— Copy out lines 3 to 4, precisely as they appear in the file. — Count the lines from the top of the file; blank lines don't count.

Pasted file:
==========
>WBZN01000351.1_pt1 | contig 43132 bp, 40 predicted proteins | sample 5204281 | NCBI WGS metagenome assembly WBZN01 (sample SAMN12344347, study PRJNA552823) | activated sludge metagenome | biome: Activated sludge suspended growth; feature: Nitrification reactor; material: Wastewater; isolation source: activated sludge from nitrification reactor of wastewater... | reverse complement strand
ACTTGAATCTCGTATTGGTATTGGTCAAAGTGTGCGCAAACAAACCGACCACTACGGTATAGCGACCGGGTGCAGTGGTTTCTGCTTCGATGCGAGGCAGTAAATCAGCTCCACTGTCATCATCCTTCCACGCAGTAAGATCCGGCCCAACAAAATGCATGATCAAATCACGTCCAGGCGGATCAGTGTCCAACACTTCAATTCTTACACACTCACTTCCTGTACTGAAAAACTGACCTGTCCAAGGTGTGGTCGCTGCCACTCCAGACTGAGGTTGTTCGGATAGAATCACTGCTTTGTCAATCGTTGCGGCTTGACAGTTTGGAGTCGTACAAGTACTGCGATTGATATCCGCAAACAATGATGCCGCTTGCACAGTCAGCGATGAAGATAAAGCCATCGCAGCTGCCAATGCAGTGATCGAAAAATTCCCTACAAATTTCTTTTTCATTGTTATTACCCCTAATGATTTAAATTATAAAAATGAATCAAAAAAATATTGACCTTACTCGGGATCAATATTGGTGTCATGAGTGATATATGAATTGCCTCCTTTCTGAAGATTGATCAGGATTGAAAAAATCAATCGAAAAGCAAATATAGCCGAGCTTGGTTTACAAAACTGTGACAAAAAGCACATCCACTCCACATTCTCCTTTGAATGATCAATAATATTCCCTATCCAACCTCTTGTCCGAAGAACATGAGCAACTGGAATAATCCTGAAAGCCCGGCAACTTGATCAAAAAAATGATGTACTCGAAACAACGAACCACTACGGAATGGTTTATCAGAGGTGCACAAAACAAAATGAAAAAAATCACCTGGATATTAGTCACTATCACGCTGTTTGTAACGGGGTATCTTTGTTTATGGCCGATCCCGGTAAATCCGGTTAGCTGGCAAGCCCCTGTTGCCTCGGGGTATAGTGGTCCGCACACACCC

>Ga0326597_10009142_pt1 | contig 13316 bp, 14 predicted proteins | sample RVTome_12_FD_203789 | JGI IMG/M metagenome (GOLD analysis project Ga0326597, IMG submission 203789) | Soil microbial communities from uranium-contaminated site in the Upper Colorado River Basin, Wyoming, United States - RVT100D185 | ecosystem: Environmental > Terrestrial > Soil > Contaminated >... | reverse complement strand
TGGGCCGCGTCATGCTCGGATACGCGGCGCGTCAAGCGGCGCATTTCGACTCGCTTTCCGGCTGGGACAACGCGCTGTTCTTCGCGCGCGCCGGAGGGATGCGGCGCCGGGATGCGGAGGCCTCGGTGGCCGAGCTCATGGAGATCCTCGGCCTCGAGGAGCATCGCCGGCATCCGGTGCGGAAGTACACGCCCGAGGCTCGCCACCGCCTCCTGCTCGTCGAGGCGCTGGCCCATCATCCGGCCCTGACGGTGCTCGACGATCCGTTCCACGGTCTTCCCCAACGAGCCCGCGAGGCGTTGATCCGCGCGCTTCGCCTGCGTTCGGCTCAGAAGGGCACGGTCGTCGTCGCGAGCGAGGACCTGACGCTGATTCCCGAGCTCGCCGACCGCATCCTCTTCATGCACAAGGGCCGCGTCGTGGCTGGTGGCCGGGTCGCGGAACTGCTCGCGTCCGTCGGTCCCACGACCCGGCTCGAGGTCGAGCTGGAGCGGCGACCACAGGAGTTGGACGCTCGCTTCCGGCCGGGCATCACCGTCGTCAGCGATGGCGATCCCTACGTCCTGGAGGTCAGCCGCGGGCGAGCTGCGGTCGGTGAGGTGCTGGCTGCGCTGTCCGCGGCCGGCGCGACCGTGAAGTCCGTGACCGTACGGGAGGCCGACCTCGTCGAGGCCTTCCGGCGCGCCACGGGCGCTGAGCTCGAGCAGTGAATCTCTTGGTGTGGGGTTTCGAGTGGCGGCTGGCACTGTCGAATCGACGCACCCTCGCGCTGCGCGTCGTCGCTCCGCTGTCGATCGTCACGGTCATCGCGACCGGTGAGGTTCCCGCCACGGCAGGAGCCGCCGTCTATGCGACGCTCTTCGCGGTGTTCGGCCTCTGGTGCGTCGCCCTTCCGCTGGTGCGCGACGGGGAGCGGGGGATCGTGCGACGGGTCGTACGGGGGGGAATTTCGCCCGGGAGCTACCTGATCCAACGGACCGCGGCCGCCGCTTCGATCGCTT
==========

>Ga0326597_10009142_pt1 | contig 13316 bp, 14 predicted proteins | sample RVTome_12_FD_203789 | JGI IMG/M metagenome (GOLD analysis project Ga0326597, IMG submission 203789) | Soil microbial communities from uranium-contaminated site in the Upper Colorado River Basin, Wyoming, United States - RVT100D185 | ecosystem: Environmental > Terrestrial > Soil > Contaminated >... | reverse complement strand
TGGGCCGCGTCATGCTCGGATACGCGGCGCGTCAAGCGGCGCATTTCGACTCGCTTTCCGGCTGGGACAACGCGCTGTTCTTCGCGCGCGCCGGAGGGATGCGGCGCCGGGATGCGGAGGCCTCGGTGGCCGAGCTCATGGAGATCCTCGGCCTCGAGGAGCATCGCCGGCATCCGGTGCGGAAGTACACGCCCGAGGCTCGCCACCGCCTCCTGCTCGTCGAGGCGCTGGCCCATCATCCGGCCCTGACGGTGCTCGACGATCCGTTCCACGGTCTTCCCCAACGAGCCCGCGAGGCGTTGATCCGCGCGCTTCGCCTGCGTTCGGCTCAGAAGGGCACGGTCGTCGTCGCGAGCGAGGACCTGACGCTGATTCCCGAGCTCGCCGACCGCATCCTCTTCATGCACAAGGGCCGCGTCGTGGCTGGTGGCCGGGTCGCGGAACTGCTCGCGTCCGTCGGTCCCACGACCCGGCTCGAGGTCGAGCTGGAGCGGCGACCACAGGAGTTGGACGCTCGCTTCCGGCCGGGCATCACCGTCGTCAGCGATGGCGATCCCTACGTCCTGGAGGTCAGCCGCGGGCGAGCTGCGGTCGGTGAGGTGCTGGCTGCGCTGTCCGCGGCCGGCGCGACCGTGAAGTCCGTGACCGTACGGGAGGCCGACCTCGTCGAGGCCTTCCGGCGCGCCACGGGCGCTGAGCTCGAGCAGTGAATCTCTTGGTGTGGGGTTTCGAGTGGCGGCTGGCACTGTCGAATCGACGCACCCTCGCGCTGCGCGTCGTCGCTCCGCTGTCGATCGTCACGGTCATCGCGACCGGTGAGGTTCCCGCCACGGCAGGAGCCGCCGTCTATGCGACGCTCTTCGCGGTGTTCGGCCTCTGGTGCGTCGCCCTTCCGCTGGTGCGCGACGGGGAGCGGGGGATCGTGCGACGGGTCGTACGGGGGGGAATTTCGCCCGGGAGCTACCTGATCCAACGGACCGCGGCCGCCGCTTCGATCGCTT